So, the volume of milk = 29.16
 
And the volume of water = 10.84
 
If we summarize the above values, then it looks like
 

 

1st operation

2nd operation

3rd operation

Taken out

Left

Taken out

Left

Taken out

Left

Milk

4

36

3.6

32.4

3.24

29.16

Water

0

4

0.4

7.6

0.76

10.84


It can be seen that the quantity of water or milk withdrawn is 10% of the existing volume of milk or water because only 10% of the total volume of 40 litres taken out.
 
With this we can deduce a standard formula for these kinds of calculations.
 
If V is the initial volume of milk (or any liquid), and x litres of milk is always replaced by water, then quantity of milk left after n such operations = 2717.png
 
This formula is very similar to the standard formula we have seen in the case of Compound Interest 2726.png. The only difference between the two formulae is that while the interest is being added every year (or for the given time-period), volume of milk gets reduced after every operation.
 
Using the values of the above example, quantity of milk left after 3 operations 2735.png
 
The same problem can be solved with straight-line approach of percentage also Since 10% of existing volume is taken out every time, the percentage of milk in the final mixture after the third operation = 72.9%
2744.png
 
Since 100% = 40, so 72.9% = 29.16 litres

Case 2
When the quantity withdrawn and the quantity replaced are of the same volume, but the total volume before replacement does not remain the same.
 
Initially, there are 40 litres of milk, and 4 litres of milk is taken out and 4 litres of water is poured in
 
So, there will be 36 litres of milk and 4 litres of water.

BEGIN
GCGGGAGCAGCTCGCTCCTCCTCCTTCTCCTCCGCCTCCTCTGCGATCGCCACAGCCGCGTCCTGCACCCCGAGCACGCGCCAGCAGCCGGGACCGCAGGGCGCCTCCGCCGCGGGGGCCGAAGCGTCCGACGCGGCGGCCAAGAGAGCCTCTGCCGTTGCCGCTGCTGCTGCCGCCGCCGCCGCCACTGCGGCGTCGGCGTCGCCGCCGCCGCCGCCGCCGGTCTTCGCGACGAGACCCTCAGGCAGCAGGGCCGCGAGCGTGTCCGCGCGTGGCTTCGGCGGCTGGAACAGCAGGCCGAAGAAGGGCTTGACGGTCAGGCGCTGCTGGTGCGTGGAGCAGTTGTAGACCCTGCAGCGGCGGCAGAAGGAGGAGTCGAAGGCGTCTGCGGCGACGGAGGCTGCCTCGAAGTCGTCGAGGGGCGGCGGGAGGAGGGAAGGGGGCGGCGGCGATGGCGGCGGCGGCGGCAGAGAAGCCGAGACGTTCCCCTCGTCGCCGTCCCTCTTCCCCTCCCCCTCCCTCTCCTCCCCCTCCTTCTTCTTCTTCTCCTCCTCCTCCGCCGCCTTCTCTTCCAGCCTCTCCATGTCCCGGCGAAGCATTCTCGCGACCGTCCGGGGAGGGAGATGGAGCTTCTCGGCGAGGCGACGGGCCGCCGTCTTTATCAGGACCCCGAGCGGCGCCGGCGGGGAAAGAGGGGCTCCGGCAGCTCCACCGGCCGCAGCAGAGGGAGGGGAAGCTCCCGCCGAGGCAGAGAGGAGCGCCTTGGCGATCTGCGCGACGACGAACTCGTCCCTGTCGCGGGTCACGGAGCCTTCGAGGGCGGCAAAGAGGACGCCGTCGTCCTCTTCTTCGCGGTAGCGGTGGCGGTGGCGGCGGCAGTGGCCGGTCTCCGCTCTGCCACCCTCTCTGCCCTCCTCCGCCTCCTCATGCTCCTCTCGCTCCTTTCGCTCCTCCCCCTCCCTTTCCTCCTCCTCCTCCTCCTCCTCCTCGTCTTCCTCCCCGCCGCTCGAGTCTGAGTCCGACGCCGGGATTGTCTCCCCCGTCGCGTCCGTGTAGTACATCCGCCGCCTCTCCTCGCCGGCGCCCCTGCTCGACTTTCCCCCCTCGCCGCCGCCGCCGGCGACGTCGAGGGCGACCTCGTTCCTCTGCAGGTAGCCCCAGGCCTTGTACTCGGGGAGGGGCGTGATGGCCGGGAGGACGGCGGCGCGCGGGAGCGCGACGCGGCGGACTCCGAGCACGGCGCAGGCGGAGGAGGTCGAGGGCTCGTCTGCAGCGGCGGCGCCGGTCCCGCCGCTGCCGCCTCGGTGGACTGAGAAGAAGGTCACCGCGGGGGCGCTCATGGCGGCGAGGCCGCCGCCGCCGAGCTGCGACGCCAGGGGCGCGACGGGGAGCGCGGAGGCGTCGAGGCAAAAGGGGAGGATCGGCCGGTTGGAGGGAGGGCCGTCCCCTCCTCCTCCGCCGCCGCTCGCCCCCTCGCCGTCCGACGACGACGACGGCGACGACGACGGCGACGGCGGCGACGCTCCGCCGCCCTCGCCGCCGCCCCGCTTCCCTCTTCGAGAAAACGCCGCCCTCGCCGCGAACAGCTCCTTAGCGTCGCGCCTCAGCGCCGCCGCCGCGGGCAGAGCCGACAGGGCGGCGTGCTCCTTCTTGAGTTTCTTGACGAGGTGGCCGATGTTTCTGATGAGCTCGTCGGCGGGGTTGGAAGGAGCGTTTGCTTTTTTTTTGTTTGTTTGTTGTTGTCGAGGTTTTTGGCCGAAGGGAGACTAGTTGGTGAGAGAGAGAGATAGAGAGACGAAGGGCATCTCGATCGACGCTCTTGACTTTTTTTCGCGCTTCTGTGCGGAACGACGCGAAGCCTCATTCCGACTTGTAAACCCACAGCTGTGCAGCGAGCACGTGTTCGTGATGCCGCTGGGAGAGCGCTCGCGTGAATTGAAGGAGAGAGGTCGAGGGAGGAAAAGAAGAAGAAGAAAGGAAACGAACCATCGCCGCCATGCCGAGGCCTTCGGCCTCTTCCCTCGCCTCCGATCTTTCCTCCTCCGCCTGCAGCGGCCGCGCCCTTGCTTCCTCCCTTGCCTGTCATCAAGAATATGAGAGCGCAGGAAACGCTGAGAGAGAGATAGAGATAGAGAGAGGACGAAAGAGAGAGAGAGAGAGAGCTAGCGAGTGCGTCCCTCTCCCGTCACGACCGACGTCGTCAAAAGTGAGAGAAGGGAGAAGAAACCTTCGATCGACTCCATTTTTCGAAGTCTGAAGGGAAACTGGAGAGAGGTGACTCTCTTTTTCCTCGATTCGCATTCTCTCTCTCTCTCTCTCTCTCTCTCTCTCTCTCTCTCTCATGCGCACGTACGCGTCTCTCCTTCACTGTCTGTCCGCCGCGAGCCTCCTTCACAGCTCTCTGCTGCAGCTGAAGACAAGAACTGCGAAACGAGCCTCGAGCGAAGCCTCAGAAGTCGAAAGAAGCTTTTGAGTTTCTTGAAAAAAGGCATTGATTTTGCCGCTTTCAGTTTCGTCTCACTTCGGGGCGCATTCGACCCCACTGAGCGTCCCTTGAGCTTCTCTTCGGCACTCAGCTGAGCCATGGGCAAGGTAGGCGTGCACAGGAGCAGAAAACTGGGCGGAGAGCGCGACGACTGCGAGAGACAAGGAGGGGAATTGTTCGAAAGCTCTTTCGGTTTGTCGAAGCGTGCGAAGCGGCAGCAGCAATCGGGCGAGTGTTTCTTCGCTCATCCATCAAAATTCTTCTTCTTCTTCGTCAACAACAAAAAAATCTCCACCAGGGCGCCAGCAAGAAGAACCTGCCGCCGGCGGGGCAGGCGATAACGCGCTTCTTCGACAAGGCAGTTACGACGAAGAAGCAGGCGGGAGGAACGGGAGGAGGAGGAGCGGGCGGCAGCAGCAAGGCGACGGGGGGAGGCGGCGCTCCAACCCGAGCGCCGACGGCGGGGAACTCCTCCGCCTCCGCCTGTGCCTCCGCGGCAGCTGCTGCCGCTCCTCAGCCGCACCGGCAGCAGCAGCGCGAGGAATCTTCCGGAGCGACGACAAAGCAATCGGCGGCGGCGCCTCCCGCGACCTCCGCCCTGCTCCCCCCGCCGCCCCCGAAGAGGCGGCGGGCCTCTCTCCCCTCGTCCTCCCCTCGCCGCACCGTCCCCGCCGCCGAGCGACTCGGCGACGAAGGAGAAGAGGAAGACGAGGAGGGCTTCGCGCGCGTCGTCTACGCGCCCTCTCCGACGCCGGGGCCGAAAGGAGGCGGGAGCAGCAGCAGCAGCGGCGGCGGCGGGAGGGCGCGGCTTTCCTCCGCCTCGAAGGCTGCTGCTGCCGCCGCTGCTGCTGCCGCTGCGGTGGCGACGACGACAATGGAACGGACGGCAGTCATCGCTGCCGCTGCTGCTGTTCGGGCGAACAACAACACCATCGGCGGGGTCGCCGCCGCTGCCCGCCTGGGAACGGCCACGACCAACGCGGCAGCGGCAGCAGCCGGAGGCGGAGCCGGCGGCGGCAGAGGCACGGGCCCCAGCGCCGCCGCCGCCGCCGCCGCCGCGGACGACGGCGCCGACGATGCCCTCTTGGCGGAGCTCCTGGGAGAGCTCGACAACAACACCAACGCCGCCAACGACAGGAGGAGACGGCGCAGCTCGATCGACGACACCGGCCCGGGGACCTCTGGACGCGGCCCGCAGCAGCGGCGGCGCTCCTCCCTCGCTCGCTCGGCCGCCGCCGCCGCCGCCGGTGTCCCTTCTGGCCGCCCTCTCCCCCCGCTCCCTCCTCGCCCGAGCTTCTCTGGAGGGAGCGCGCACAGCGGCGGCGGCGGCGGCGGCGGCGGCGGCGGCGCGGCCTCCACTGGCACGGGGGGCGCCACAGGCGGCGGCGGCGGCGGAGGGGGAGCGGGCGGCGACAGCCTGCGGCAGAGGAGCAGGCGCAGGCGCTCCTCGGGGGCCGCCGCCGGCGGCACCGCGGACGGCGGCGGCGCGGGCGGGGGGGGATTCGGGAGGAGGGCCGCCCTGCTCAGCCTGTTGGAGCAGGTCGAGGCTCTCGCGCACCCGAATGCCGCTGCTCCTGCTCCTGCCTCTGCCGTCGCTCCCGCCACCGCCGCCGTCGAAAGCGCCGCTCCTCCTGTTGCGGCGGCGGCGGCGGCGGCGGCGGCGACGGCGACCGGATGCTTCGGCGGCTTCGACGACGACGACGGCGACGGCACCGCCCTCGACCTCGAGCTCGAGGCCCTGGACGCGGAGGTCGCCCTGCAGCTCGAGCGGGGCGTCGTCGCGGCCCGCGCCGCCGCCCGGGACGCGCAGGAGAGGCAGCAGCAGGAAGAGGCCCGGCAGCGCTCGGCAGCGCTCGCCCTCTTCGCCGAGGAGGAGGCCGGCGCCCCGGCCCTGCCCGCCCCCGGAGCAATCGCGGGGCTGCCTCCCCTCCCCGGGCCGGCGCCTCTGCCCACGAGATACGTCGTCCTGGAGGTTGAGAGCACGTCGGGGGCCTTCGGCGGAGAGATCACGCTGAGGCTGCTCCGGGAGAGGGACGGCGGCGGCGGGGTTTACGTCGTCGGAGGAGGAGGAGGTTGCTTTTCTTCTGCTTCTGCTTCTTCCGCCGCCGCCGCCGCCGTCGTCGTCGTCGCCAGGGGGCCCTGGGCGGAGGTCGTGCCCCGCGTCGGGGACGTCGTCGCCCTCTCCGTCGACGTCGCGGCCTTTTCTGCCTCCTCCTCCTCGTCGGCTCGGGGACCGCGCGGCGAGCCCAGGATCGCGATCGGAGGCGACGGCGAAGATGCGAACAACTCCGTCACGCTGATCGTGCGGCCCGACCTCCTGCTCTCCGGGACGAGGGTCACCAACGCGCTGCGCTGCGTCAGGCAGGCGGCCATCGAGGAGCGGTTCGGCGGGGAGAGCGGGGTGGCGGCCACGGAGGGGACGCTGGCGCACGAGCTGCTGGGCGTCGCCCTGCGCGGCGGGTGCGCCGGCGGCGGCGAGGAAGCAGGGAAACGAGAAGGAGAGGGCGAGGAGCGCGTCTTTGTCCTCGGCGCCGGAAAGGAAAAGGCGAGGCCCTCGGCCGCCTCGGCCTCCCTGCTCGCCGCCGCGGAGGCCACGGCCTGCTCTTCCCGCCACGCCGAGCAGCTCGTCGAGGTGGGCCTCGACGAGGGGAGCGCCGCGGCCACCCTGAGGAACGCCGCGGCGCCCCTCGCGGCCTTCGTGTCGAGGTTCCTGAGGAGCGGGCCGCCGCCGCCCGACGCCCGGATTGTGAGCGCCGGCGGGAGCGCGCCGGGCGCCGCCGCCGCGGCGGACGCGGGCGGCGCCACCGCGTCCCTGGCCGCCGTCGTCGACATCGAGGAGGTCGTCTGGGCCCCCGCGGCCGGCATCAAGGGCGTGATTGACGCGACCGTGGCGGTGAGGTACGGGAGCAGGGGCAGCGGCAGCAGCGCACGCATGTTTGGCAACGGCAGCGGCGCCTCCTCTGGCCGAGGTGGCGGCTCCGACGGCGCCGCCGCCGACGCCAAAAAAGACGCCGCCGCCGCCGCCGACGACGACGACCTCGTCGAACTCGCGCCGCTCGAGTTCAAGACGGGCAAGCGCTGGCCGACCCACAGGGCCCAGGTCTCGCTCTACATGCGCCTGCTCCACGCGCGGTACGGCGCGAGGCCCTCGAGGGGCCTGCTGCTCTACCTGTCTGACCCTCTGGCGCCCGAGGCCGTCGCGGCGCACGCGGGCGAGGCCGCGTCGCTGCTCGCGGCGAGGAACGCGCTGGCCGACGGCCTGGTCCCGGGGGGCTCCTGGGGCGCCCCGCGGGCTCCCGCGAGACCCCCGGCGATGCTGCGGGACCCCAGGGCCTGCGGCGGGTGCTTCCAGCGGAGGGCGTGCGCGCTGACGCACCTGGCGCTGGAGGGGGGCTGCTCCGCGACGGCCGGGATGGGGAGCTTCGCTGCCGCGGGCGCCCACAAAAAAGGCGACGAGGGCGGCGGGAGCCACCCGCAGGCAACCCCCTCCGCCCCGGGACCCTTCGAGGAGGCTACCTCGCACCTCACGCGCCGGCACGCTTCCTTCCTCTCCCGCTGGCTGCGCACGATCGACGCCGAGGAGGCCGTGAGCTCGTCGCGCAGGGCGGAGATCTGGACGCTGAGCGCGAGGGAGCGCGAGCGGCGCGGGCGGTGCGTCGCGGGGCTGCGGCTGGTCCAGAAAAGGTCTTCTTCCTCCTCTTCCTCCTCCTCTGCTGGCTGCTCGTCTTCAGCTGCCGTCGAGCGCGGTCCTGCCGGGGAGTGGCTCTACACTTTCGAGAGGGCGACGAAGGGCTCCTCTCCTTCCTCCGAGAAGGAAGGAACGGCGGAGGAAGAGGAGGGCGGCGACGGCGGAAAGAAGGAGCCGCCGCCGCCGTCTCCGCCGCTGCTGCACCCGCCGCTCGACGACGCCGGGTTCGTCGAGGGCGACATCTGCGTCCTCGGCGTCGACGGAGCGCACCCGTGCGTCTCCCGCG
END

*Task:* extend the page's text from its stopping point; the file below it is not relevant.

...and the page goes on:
Now, 5 litres of mixture is taken out and 5 litres of water is poured in.
 
The quantity of milk and water being withdrawn here will be in the ratio of 36:4. So, the quantity of milk withdrawn = 2753.png
Milk left = 2762.png
 
Again, if now 6 litres of mixture is taken out and 6 litres of water is poured in
Milk left = 2771.png

Case 3
When the quantity withdrawn and the quantity replaced are not of the same volume.
 
Initially there are 40 litres of milk, and 4 litres of milk is taken out and 5 litres of water is poured in

Obviously, there will be 36 litres of milk and 5 litres of water.
 
Now, 5 litres of mixture is taken out and 6 litres of water is poured in then the quantity of milk and water being withdrawn will be in the ratio of 36:5. So, the quantity of milk withdrawn = 2781.png
Milk left = 2790.png
 
Again 6 litres of mixture is taken out and 7 litres of water is poured in.
 
Thus, the volume of milk in the final mixture
2799.png
 
Example
Two vessels A and B of equal capacities contain mixtures of milk and water in the ratio 4:1 and 3:1, respectively. 25% of the mixture from A is taken out and added to B. After mixing it thoroughly, an equal amount is taken out from B and added back to A. The ratio of milk to water in vessel A after the second operation is
  1. 79:21
  2. 83:17
  3. 77:23
  4. 81:19
Solution
Assume there is 20 litres of the mixture in both the vessels.
 
In vessel A, milk = 16 litres and water = 4 litres
 
25% from A to B = milk in B = 15 + 4 = 19 litres
 
= water in B = 5 + 1 = 6 litres
 
ratio = 19:6
 
Equal amount from vessel B to vessel A
= milk in 2808.png
= water in 2817.png
 
Hence, the ratio is 79:21